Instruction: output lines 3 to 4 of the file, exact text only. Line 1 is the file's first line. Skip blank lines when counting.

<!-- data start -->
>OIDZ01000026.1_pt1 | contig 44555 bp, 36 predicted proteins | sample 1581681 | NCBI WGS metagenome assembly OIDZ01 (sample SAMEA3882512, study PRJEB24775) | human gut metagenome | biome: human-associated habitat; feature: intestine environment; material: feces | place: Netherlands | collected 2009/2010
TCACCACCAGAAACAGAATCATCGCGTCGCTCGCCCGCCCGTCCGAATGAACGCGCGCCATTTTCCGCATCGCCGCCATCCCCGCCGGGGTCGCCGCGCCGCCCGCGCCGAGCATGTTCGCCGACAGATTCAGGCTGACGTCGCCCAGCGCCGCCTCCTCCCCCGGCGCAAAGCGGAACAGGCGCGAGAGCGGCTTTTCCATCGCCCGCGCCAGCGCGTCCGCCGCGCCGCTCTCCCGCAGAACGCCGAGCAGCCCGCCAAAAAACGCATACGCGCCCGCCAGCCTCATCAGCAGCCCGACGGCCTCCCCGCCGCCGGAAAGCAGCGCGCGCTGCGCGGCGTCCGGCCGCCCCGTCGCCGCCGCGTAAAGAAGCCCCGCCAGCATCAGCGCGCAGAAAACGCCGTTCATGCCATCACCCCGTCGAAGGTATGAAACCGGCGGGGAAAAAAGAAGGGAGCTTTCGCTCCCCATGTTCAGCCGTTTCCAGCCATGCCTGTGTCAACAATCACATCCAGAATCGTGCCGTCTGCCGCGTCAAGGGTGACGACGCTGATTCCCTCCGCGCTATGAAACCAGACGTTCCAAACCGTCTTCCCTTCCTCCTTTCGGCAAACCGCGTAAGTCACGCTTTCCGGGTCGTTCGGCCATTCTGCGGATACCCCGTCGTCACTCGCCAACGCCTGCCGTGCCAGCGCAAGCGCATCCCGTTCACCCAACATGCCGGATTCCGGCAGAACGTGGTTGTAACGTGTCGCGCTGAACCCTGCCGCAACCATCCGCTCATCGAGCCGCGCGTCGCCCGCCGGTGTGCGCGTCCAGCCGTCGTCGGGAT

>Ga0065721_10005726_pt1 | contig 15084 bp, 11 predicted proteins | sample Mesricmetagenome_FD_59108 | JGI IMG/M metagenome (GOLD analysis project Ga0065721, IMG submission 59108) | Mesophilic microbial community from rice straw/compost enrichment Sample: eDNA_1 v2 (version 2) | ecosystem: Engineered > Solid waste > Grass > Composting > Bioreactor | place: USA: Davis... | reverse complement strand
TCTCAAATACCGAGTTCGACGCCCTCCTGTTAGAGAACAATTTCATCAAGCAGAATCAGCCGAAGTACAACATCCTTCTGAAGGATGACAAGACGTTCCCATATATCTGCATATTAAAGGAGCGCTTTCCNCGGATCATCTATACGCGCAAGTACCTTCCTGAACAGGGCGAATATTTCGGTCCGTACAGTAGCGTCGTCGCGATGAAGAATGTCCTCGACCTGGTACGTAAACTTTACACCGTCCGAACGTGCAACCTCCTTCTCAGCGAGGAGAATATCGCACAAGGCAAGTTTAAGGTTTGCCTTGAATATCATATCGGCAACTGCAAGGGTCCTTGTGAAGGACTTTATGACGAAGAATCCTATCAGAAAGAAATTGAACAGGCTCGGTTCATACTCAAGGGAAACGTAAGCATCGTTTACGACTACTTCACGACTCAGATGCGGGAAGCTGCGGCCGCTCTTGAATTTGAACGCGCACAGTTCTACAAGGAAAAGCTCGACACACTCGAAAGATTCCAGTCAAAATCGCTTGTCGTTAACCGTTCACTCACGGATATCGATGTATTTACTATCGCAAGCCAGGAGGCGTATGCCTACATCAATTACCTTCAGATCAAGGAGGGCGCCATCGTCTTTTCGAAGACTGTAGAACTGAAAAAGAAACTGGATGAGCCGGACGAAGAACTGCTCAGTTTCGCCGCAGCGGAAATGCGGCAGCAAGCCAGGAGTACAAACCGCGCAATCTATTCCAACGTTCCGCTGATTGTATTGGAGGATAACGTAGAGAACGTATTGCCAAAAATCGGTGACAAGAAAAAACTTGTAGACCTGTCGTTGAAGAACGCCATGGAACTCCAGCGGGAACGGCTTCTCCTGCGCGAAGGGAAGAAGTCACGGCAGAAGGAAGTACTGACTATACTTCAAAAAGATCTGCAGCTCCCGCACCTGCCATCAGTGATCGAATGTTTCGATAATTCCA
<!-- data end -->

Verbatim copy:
>Ga0065721_10005726_pt1 | contig 15084 bp, 11 predicted proteins | sample Mesricmetagenome_FD_59108 | JGI IMG/M metagenome (GOLD analysis project Ga0065721, IMG submission 59108) | Mesophilic microbial community from rice straw/compost enrichment Sample: eDNA_1 v2 (version 2) | ecosystem: Engineered > Solid waste > Grass > Composting > Bioreactor | place: USA: Davis... | reverse complement strand
TCTCAAATACCGAGTTCGACGCCCTCCTGTTAGAGAACAATTTCATCAAGCAGAATCAGCCGAAGTACAACATCCTTCTGAAGGATGACAAGACGTTCCCATATATCTGCATATTAAAGGAGCGCTTTCCNCGGATCATCTATACGCGCAAGTACCTTCCTGAACAGGGCGAATATTTCGGTCCGTACAGTAGCGTCGTCGCGATGAAGAATGTCCTCGACCTGGTACGTAAACTTTACACCGTCCGAACGTGCAACCTCCTTCTCAGCGAGGAGAATATCGCACAAGGCAAGTTTAAGGTTTGCCTTGAATATCATATCGGCAACTGCAAGGGTCCTTGTGAAGGACTTTATGACGAAGAATCCTATCAGAAAGAAATTGAACAGGCTCGGTTCATACTCAAGGGAAACGTAAGCATCGTTTACGACTACTTCACGACTCAGATGCGGGAAGCTGCGGCCGCTCTTGAATTTGAACGCGCACAGTTCTACAAGGAAAAGCTCGACACACTCGAAAGATTCCAGTCAAAATCGCTTGTCGTTAACCGTTCACTCACGGATATCGATGTATTTACTATCGCAAGCCAGGAGGCGTATGCCTACATCAATTACCTTCAGATCAAGGAGGGCGCCATCGTCTTTTCGAAGACTGTAGAACTGAAAAAGAAACTGGATGAGCCGGACGAAGAACTGCTCAGTTTCGCCGCAGCGGAAATGCGGCAGCAAGCCAGGAGTACAAACCGCGCAATCTATTCCAACGTTCCGCTGATTGTATTGGAGGATAACGTAGAGAACGTATTGCCAAAAATCGGTGACAAGAAAAAACTTGTAGACCTGTCGTTGAAGAACGCCATGGAACTCCAGCGGGAACGGCTTCTCCTGCGCGAAGGGAAGAAGTCACGGCAGAAGGAAGTACTGACTATACTTCAAAAAGATCTGCAGCTCCCGCACCTGCCATCAGTGATCGAATGTTTCGATAATTCCA